I was supposed to do Alfred Hitchcock's The Birds for this month, but unfortunately I had some problems with the DVD. I got partway into the movie and suddenly it froze and began skipping. I couldn't move on without missing some crucial parts to the film and it seemed extremely unlikely that I would be able to find another copy before the end of the month (and even if I was, I can't be sure I'd have another opportunity to see it). Fortunately, I had a few other horror films in my drawer that could go in its place for October's, and one in particular struck me due to its source material.
I therefore have a confession to make. Despite being a huge H.P. Lovecraft fan and my endorsements of the HPLHS adaptations of his stories, I had never seen the cult classic Re-Animator before now. For that matter I have not actually seen any of Stuart Gordon's other Lovecraft adaptations such as Dagon, From Beyond, or the TV treatment of The Dreams in the Witch-House he did for Masters of Horror. I haven't even gotten around to reading the original Lovecraft serial on which this particular film was based, making this the first time with any of his work I've seen the movie before reading the story.
Herbert West–Reanimator as Lovecraft wrote it was supposedly a parody of Frankenstein. Mary Shelley's classic tale (which surprisingly enough, I have read not seen any film adaptations of, unless you count Young Frankenstein) was about a man who tries to scientifically engineer a process to revive the dead. The creature that results from these experiments is a grotesque entity that causes him to immediately regret his hard work. Lovecraft's story takes that concept up several notches by having a scientist reanimate multiple corpses.
Though Lovecraft himself was not particularly fond of the story (he mainly wrote it for the money and had a lot of frustrating restrictions imposed on him), it does have something of a following with his fans. Maybe it's just because it's a little bit different from his usual horror, but whatever the case may be this is often one that fans will bring up. Naturally it appealed to Stuart Gordon, who given the path of his directorial career is clearly fond of Lovecraft's writing.
Herbert West (Jeffrey Combs), is a brilliant but eccentric medical student based out of an institution in Switzerland, but he gets fired after he is caught performing unorthodox experiments on one of the staff. He moves to America and enrolls at Miskatonic University where he continues to develop his peculiar experiments after moving in with classmate Dan Cain (Bruce Abbott). There he continues to experiment with a fluid he has developed capable of reanimating dead tissue. Things become difficult when Dean Halsey (Robert Sampson) voices opposition to West's experiments. Also thrown into the mix are Halsey's daughter Megan, who is engaged to Dan and gets mixed up in all of West's experiments, and a jerk by the name of Carl Hill (David Gale) who has made a career out of stealing credit for other people's accomplishments.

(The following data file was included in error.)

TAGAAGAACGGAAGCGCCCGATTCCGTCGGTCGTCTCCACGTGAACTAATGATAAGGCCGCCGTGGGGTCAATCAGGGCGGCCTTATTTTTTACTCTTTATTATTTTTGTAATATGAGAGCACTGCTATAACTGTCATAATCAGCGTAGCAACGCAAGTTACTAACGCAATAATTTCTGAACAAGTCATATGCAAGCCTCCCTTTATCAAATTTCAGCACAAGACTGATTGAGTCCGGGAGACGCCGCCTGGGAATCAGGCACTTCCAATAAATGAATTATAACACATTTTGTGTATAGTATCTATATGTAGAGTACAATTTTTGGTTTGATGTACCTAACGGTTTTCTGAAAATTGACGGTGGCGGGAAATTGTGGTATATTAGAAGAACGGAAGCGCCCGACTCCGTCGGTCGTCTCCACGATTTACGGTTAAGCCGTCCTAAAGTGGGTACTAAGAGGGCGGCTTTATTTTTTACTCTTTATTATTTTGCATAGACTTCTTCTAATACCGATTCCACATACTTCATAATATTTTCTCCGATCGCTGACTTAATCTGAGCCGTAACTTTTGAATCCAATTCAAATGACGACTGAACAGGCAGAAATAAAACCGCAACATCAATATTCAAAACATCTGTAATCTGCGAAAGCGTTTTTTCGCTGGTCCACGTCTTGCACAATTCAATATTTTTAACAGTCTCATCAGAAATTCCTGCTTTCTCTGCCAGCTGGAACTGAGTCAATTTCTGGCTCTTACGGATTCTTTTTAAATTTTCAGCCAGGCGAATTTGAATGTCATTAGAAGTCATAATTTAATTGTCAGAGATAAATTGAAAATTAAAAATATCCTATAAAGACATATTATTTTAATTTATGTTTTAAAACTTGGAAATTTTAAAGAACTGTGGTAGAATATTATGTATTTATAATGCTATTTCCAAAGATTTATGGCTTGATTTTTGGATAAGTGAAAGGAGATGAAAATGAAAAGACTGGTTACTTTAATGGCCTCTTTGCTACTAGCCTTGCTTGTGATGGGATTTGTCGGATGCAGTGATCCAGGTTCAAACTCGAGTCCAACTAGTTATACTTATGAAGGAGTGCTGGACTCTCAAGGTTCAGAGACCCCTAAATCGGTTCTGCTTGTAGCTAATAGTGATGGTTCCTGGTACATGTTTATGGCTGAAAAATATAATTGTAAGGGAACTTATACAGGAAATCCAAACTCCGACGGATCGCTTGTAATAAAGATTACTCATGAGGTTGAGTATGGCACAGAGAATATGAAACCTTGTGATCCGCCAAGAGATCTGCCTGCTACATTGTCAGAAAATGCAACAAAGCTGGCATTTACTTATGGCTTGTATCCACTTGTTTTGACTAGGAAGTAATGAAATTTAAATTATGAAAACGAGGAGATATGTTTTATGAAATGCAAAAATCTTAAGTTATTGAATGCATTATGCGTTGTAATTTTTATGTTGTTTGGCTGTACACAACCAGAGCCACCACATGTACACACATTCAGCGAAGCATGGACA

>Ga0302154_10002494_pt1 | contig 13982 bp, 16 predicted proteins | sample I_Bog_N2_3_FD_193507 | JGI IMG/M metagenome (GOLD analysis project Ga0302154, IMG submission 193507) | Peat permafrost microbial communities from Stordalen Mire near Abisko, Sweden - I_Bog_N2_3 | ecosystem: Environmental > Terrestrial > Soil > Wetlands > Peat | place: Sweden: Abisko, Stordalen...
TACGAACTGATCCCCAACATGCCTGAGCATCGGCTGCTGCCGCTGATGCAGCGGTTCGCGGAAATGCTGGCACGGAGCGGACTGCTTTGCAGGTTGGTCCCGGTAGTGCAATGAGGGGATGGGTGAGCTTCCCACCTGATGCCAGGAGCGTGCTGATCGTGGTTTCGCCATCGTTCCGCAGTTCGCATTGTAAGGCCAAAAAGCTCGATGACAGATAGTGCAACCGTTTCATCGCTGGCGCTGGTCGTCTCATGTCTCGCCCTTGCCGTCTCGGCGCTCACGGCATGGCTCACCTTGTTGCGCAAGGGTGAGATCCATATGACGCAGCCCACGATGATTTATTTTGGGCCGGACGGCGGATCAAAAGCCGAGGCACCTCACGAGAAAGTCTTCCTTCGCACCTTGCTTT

The whole thing has sort of a b-movie atmosphere, which has a strange kind of charm to it and actually does somewhat fit in with the original story (which was allegedly a parody of Frankenstein). The plot does get over the top and crazy at times, but when the film needs to it can be disturbing. You can naturally expect a lot of gore from a movie about reanimating corpses, and oddly enough the excessive amount of blood does make the appearances of the resurrected human cadavers a bit more disturbing.
Re-Animator is certainly an interesting experience for any major horror fan. It is a bit campy and over the top but it will keep you on the edge of your seat as you are taken through a bizarre sequence of events. It might seem a bit slow at first but once the bodies start rising it'll be a blast, and there is even a bit of emotion to be found in all of this. The main characters are rather likable but Herbert West himself is an especially interesting figure in the way he is driven by the passion of his discovery. I'm sorry I wasn't able to do The Birds as I originally planned, but this one worked alright as a substitute. Give it a watch, you won't regret it.